There’s no shortage of budget apps, but you don’t need to be told you need a budget, because costs are already coming out. You need to find out what your budget is.

Before deciding to build a budget app, I tried desperately to find an app or solution that could help explain what my money was doing, and why it seemed to be disappearing every month.

Naturally, I ventured to the App Store to find a huge list of budget apps waiting.

Many of them were “free”, with the caveat that your data was the thing that made them so economical, and that made me uncomfortable. In an age where data leaks and breaches are becoming more frequent and regular, about the only place I wanted to have access to my banking data was my bank.

So free apps were out. Instead, I turned to paid apps, because they don’t use your data as the charge to use the app. They use your money for exactly that.

One of the apps it led me to was You Need A Budget, an app shortened to “YNAB”, which was one of the more popular budgeting apps. I’d heard about it from friends who said it helped them over the years, and figured it was worth a try, or even possibly a review, especially since I’ve been reviewing technology for over 15 years, including apps.

You Need A Budget (the app)

YNAB doesn’t bill itself on simplicity, and that’s probably a good thing. It’s an app to help you explain your budget by working out how much you have normally to assign to the buckets and categories that matter most.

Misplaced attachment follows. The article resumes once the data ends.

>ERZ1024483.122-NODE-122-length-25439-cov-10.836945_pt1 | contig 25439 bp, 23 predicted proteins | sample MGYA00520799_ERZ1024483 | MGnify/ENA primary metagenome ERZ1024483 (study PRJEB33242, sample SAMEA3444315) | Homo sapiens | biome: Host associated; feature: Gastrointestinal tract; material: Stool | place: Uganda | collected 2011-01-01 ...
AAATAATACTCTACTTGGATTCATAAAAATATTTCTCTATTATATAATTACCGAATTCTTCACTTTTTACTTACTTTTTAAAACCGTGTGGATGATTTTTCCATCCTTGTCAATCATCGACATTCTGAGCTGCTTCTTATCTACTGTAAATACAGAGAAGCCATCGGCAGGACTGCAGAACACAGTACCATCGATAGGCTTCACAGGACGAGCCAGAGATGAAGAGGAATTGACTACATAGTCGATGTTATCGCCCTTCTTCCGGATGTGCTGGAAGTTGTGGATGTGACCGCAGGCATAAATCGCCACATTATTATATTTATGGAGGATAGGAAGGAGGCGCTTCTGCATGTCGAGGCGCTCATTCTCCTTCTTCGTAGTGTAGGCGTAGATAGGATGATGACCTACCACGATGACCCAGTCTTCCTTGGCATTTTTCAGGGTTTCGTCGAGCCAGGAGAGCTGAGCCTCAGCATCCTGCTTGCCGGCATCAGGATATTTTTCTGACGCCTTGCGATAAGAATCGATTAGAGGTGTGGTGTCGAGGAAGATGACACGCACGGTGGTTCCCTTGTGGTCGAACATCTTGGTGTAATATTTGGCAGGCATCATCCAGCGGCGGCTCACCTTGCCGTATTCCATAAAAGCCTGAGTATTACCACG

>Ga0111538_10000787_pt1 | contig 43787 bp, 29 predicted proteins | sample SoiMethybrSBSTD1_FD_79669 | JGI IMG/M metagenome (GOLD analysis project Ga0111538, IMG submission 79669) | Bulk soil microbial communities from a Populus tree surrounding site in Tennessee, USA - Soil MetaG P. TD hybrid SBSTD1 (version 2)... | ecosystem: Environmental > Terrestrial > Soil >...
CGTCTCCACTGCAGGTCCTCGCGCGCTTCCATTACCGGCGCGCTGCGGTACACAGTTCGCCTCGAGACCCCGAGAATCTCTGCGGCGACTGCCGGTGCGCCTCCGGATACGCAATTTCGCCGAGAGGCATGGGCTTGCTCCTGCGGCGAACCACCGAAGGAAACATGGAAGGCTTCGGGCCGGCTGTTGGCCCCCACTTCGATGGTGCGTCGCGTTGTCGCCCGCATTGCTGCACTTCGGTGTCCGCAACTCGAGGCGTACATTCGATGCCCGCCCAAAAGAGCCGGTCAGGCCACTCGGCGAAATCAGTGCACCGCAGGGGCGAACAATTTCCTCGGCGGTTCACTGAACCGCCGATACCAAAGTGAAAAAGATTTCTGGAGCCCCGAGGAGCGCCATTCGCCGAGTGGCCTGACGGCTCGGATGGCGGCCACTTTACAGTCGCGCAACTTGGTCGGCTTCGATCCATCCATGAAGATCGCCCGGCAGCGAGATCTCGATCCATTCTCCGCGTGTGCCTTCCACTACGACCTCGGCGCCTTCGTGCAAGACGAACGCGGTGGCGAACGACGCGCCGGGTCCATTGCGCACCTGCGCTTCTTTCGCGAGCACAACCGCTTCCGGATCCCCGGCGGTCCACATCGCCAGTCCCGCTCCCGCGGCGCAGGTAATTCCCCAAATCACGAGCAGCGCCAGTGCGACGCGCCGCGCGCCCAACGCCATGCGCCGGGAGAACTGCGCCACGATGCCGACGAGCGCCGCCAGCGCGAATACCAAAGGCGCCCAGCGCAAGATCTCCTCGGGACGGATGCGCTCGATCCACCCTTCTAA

You’ll start a budget with estimates on how much you would normally spend on the categories that matter — Rent/Mortgage, Electricity, Water, Internet, Groceries, Entertainment, and so on — and then you can either add a direct link to your bank account or throw your finances in manually if you don’t want that link to occur.

And from there, you assign what you need, working out how much money you have left, roughly when you need to have it by, and how much you’re basically allowed to have for each category. And if you don’t have enough, it will tell you if you’ve overspent.

The idea is to build a budget and the rules of a budget based on your needs and what’s important. Your housing is the most important aspect, and all the bills in your life clearly matter in that respect, so the rest of your budget is left to how much extra you can spend in other categories.

In theory, this all sounds good, and seems like an important way to teach the concept of what a budget is, applying those rules to your financial circumstances.